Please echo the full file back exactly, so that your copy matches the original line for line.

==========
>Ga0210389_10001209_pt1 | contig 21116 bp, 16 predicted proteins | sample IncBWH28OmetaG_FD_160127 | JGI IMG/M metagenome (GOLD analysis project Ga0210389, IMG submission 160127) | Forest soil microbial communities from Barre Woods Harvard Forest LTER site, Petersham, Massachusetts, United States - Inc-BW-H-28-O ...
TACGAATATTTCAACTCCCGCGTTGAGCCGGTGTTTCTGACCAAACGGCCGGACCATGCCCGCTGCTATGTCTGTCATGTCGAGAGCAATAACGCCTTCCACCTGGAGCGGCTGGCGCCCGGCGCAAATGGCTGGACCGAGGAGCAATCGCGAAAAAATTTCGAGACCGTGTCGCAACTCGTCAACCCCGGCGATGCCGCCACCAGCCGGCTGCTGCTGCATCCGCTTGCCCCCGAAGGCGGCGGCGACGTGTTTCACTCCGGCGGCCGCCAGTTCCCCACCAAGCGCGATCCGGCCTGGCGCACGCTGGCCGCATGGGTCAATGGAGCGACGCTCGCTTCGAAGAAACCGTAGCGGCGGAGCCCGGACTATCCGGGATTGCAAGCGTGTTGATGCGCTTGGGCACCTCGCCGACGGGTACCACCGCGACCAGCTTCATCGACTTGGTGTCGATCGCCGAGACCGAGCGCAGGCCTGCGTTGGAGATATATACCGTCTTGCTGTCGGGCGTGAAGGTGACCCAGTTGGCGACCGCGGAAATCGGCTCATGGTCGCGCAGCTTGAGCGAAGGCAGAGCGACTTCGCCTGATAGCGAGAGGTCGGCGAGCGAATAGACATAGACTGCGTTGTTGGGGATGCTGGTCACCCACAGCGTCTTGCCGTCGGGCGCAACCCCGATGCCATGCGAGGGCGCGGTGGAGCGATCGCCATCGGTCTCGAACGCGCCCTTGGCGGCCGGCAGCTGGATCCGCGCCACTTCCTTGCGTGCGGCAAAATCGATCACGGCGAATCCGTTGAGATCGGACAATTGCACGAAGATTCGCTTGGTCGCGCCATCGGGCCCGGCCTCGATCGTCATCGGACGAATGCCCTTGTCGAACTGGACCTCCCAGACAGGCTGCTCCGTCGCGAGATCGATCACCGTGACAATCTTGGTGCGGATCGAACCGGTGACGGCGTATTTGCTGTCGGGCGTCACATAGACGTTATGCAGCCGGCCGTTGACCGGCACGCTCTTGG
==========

>Ga0210389_10001209_pt1 | contig 21116 bp, 16 predicted proteins | sample IncBWH28OmetaG_FD_160127 | JGI IMG/M metagenome (GOLD analysis project Ga0210389, IMG submission 160127) | Forest soil microbial communities from Barre Woods Harvard Forest LTER site, Petersham, Massachusetts, United States - Inc-BW-H-28-O ...
TACGAATATTTCAACTCCCGCGTTGAGCCGGTGTTTCTGACCAAACGGCCGGACCATGCCCGCTGCTATGTCTGTCATGTCGAGAGCAATAACGCCTTCCACCTGGAGCGGCTGGCGCCCGGCGCAAATGGCTGGACCGAGGAGCAATCGCGAAAAAATTTCGAGACCGTGTCGCAACTCGTCAACCCCGGCGATGCCGCCACCAGCCGGCTGCTGCTGCATCCGCTTGCCCCCGAAGGCGGCGGCGACGTGTTTCACTCCGGCGGCCGCCAGTTCCCCACCAAGCGCGATCCGGCCTGGCGCACGCTGGCCGCATGGGTCAATGGAGCGACGCTCGCTTCGAAGAAACCGTAGCGGCGGAGCCCGGACTATCCGGGATTGCAAGCGTGTTGATGCGCTTGGGCACCTCGCCGACGGGTACCACCGCGACCAGCTTCATCGACTTGGTGTCGATCGCCGAGACCGAGCGCAGGCCTGCGTTGGAGATATATACCGTCTTGCTGTCGGGCGTGAAGGTGACCCAGTTGGCGACCGCGGAAATCGGCTCATGGTCGCGCAGCTTGAGCGAAGGCAGAGCGACTTCGCCTGATAGCGAGAGGTCGGCGAGCGAATAGACATAGACTGCGTTGTTGGGGATGCTGGTCACCCACAGCGTCTTGCCGTCGGGCGCAACCCCGATGCCATGCGAGGGCGCGGTGGAGCGATCGCCATCGGTCTCGAACGCGCCCTTGGCGGCCGGCAGCTGGATCCGCGCCACTTCCTTGCGTGCGGCAAAATCGATCACGGCGAATCCGTTGAGATCGGACAATTGCACGAAGATTCGCTTGGTCGCGCCATCGGGCCCGGCCTCGATCGTCATCGGACGAATGCCCTTGTCGAACTGGACCTCCCAGACAGGCTGCTCCGTCGCGAGATCGATCACCGTGACAATCTTGGTGCGGATCGAACCGGTGACGGCGTATTTGCTGTCGGGCGTCACATAGACGTTATGCAGCCGGCCGTTGACCGGCACGCTCTTGG